Friday, March 4, 2011

Payrolls Up 192,000; Unemployment Down to 8.9%

The Bureau of Labor Statistics reported that non-farm payroll employment rose by 192,000 in February. This follows an upwardly revised gain of 63,000 in January (previously reported to be 36,000). The month’s payroll gain was the strongest since the Census Bureau hiring of last year. Private sector employment rose by 222,000, the strongest growth since last April. Furthermore, the job gains were broad based with virtually all major industry sectors showing growth, including manufacturing and construction.

If this rate of job growth continues, then the unemployment rate should begin to start moving downward. It takes about 125,000 jobs created each month to absorb new labor market entrants. Though job growth momentum seems to be building, there remain significant risks, rising oil prices being one of them.

Jim Chessen, ABA Chief Economist stated, “Today’s job report is good news and shows improvement across a broad swath of the economy. However, the risk of even higher oil prices, for an extended period of time, may create enough uncertainty to slow hiring.”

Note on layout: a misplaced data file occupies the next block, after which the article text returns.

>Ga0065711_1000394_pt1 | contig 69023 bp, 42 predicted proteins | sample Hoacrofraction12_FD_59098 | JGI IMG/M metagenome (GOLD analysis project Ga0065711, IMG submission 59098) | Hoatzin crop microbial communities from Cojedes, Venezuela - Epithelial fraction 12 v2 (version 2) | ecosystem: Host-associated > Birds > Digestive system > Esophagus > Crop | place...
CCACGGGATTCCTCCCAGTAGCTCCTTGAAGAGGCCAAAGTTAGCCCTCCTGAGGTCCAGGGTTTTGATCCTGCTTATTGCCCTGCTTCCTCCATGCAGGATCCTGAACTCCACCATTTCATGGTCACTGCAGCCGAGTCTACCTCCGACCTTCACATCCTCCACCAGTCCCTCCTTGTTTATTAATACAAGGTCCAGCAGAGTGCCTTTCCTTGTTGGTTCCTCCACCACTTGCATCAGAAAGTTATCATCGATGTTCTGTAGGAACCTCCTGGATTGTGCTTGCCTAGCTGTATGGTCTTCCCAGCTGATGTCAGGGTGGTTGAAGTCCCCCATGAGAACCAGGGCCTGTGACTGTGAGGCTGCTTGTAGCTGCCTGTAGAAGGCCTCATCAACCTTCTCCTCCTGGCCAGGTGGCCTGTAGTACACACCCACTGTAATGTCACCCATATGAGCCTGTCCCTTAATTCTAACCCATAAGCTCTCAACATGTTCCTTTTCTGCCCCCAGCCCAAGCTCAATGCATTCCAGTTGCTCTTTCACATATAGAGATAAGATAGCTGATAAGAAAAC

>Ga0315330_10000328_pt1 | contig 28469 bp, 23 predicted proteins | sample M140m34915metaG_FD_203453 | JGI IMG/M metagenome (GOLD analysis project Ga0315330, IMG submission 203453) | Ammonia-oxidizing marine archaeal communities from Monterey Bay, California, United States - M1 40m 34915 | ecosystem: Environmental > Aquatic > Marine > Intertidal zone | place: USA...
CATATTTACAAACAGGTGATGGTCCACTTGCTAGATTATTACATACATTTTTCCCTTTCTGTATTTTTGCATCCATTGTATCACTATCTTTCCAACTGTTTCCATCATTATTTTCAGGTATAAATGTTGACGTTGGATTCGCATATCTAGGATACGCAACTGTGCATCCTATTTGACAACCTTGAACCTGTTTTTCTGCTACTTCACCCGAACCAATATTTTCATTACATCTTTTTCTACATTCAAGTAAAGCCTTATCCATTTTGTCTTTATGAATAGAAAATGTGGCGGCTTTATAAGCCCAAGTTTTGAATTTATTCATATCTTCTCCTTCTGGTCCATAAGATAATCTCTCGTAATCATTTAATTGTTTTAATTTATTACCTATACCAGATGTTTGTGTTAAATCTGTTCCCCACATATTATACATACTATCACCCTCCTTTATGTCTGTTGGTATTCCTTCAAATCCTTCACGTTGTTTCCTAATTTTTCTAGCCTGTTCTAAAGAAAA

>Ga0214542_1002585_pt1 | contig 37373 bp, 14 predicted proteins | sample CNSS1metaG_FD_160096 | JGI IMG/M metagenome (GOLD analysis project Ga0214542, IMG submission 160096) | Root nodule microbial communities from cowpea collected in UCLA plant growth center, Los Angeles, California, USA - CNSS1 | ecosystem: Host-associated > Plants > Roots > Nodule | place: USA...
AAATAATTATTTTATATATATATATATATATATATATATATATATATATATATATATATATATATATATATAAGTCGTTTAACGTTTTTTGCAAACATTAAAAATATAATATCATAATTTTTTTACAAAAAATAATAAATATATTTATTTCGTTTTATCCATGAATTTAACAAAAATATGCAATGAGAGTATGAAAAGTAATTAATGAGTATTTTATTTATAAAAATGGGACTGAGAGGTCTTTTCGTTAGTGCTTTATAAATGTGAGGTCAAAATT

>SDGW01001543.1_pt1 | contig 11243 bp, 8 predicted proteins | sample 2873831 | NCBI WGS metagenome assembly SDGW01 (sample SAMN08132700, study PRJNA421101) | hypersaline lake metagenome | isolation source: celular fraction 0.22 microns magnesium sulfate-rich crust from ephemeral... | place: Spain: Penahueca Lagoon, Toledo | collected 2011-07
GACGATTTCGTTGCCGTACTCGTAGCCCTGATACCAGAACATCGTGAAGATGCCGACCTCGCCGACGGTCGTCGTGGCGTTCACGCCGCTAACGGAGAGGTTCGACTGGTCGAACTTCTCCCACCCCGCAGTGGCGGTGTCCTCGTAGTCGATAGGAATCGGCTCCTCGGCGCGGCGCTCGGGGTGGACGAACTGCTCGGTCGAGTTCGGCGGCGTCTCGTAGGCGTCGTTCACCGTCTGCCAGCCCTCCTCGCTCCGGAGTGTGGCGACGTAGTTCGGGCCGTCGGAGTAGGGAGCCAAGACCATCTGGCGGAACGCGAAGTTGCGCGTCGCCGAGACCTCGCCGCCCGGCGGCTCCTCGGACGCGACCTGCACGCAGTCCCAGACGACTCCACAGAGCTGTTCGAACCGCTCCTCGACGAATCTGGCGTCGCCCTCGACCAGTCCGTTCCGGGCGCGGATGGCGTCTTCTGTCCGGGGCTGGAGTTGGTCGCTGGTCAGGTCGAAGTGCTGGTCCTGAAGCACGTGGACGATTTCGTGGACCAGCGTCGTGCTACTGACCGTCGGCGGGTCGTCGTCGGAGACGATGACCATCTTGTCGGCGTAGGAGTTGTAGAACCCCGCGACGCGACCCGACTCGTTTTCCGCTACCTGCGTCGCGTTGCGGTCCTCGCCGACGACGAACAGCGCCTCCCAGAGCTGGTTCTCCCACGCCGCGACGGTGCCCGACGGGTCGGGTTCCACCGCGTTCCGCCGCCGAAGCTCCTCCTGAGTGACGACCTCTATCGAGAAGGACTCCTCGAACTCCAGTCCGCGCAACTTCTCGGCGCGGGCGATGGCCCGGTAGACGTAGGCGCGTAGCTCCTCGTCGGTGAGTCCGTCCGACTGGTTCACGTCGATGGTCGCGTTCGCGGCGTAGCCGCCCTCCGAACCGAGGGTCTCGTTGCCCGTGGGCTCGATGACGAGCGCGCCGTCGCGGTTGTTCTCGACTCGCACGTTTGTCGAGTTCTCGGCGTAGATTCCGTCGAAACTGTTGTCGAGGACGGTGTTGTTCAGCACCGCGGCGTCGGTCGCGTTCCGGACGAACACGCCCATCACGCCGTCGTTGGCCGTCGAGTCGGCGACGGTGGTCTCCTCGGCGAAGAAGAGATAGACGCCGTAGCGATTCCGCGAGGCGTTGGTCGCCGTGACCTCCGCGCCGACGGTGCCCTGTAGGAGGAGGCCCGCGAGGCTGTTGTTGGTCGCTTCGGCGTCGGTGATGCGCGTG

In February, the unemployment rate fell 0.1 point to 8.9% following a large drop in January. Though the payroll growth seen in February is consistent with a modest unemployment rate decline, the drops in previous months are not likely as positive of an indication. Over the past few months, about three quarters of a million people have left the labor force. This is likely due to survey effects related to inclement weather and to increased levels of discouraged workers. The labor force participation rate remains at a cyclical low of 64.2%. If this rate begins to move upward back to a historical norm, even will solid payroll growth, the unemployment rate may start to move up in the near to intermediate future.

Payroll Change (000s)1926315293171-29
    Goods Producing7035481-6
    Private Sector22268167128143109
Unemployment Rate8.
Labor Force Particip. R.

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